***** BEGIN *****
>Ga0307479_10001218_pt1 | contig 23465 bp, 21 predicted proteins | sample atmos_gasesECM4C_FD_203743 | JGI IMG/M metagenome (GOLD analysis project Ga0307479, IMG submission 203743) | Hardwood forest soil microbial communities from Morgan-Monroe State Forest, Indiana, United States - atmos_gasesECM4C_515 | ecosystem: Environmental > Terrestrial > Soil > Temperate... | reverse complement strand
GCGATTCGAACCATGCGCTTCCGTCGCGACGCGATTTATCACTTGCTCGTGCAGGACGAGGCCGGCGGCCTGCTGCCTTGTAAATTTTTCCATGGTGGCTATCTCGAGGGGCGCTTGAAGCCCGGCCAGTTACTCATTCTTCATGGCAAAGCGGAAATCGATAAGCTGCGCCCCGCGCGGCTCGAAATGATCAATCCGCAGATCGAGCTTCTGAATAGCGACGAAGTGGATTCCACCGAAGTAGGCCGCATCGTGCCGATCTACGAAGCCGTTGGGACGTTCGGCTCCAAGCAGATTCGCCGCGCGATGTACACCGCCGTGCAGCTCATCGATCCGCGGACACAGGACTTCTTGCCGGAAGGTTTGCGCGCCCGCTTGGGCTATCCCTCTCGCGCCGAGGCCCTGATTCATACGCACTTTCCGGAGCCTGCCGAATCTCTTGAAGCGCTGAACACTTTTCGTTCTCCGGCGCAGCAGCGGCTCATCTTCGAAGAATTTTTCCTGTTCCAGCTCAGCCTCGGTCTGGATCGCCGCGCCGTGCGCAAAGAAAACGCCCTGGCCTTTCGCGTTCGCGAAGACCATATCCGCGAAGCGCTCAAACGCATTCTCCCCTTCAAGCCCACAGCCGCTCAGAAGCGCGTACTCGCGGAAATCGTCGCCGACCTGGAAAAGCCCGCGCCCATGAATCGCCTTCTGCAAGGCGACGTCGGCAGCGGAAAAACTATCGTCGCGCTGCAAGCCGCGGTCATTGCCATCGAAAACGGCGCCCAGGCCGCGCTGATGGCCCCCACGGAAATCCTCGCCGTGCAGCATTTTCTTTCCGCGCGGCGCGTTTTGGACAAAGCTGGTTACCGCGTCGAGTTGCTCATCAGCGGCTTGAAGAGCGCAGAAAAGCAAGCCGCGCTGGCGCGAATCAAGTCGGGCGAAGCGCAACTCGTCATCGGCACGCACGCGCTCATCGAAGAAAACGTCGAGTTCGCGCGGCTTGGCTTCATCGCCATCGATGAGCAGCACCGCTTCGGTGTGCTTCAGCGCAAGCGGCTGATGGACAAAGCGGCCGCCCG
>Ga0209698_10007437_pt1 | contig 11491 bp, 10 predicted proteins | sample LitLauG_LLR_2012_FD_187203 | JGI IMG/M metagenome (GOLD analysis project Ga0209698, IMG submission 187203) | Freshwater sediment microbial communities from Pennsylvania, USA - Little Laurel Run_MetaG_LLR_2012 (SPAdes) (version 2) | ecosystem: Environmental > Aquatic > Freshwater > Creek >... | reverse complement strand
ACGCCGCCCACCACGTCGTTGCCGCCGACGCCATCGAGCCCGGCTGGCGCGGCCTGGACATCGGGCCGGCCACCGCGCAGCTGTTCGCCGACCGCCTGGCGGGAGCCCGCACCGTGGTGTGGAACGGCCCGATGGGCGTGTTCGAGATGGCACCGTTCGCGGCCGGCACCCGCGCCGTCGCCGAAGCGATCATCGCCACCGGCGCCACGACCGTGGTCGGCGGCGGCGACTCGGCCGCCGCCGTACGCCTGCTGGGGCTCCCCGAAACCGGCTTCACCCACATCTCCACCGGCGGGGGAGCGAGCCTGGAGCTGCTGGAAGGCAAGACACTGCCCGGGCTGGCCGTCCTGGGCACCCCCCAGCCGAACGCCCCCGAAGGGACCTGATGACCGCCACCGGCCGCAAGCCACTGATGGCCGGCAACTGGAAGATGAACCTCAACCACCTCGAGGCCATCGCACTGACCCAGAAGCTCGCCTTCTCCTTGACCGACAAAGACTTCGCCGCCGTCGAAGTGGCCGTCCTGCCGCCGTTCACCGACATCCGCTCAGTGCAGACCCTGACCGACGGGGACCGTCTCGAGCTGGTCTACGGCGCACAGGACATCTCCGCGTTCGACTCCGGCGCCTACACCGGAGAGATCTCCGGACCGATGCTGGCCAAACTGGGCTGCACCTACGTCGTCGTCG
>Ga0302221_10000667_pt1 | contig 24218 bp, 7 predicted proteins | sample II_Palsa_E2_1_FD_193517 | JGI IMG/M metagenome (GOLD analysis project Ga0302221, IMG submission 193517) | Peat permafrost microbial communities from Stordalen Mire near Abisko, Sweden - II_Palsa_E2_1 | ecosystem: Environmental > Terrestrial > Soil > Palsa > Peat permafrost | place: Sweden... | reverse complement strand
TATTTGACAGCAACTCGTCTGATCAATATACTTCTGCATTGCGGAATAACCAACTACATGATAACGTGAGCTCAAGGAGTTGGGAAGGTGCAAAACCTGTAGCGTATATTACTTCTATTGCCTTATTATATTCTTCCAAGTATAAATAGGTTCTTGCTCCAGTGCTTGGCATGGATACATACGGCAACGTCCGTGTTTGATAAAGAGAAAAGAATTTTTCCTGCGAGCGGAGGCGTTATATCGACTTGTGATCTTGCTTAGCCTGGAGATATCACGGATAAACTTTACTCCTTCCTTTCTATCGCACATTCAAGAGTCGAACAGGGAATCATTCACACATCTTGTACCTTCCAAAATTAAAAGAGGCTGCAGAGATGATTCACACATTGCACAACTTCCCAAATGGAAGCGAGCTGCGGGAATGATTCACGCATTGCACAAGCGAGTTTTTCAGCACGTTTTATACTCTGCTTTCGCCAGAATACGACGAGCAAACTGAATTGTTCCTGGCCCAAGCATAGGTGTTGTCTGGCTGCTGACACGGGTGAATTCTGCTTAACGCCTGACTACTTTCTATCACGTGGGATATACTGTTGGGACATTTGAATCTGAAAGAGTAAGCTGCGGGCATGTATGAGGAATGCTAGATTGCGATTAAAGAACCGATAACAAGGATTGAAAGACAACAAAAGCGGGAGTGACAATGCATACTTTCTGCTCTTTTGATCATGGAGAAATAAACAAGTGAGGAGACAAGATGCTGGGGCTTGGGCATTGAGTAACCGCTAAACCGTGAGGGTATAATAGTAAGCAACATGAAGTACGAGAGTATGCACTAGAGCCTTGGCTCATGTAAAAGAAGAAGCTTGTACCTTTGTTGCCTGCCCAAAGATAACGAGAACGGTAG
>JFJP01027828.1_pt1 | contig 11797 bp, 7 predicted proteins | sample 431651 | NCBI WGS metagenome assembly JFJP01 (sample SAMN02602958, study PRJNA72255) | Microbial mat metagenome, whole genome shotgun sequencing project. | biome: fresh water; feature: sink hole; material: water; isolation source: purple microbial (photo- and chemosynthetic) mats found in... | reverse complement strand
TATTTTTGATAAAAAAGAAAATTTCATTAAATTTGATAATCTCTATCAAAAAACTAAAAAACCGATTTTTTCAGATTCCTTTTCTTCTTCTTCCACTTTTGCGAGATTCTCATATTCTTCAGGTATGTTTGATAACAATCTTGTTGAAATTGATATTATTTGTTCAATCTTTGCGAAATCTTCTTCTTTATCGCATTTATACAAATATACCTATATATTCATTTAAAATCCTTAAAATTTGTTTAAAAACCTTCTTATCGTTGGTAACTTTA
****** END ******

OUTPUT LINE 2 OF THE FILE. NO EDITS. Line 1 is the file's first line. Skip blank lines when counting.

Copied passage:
GCGATTCGAACCATGCGCTTCCGTCGCGACGCGATTTATCACTTGCTCGTGCAGGACGAGGCCGGCGGCCTGCTGCCTTGTAAATTTTTCCATGGTGGCTATCTCGAGGGGCGCTTGAAGCCCGGCCAGTTACTCATTCTTCATGGCAAAGCGGAAATCGATAAGCTGCGCCCCGCGCGGCTCGAAATGATCAATCCGCAGATCGAGCTTCTGAATAGCGACGAAGTGGATTCCACCGAAGTAGGCCGCATCGTGCCGATCTACGAAGCCGTTGGGACGTTCGGCTCCAAGCAGATTCGCCGCGCGATGTACACCGCCGTGCAGCTCATCGATCCGCGGACACAGGACTTCTTGCCGGAAGGTTTGCGCGCCCGCTTGGGCTATCCCTCTCGCGCCGAGGCCCTGATTCATACGCACTTTCCGGAGCCTGCCGAATCTCTTGAAGCGCTGAACACTTTTCGTTCTCCGGCGCAGCAGCGGCTCATCTTCGAAGAATTTTTCCTGTTCCAGCTCAGCCTCGGTCTGGATCGCCGCGCCGTGCGCAAAGAAAACGCCCTGGCCTTTCGCGTTCGCGAAGACCATATCCGCGAAGCGCTCAAACGCATTCTCCCCTTCAAGCCCACAGCCGCTCAGAAGCGCGTACTCGCGGAAATCGTCGCCGACCTGGAAAAGCCCGCGCCCATGAATCGCCTTCTGCAAGGCGACGTCGGCAGCGGAAAAACTATCGTCGCGCTGCAAGCCGCGGTCATTGCCATCGAAAACGGCGCCCAGGCCGCGCTGATGGCCCCCACGGAAATCCTCGCCGTGCAGCATTTTCTTTCCGCGCGGCGCGTTTTGGACAAAGCTGGTTACCGCGTCGAGTTGCTCATCAGCGGCTTGAAGAGCGCAGAAAAGCAAGCCGCGCTGGCGCGAATCAAGTCGGGCGAAGCGCAACTCGTCATCGGCACGCACGCGCTCATCGAAGAAAACGTCGAGTTCGCGCGGCTTGGCTTCATCGCCATCGATGAGCAGCACCGCTTCGGTGTGCTTCAGCGCAAGCGGCTGATGGACAAAGCGGCCGCCCG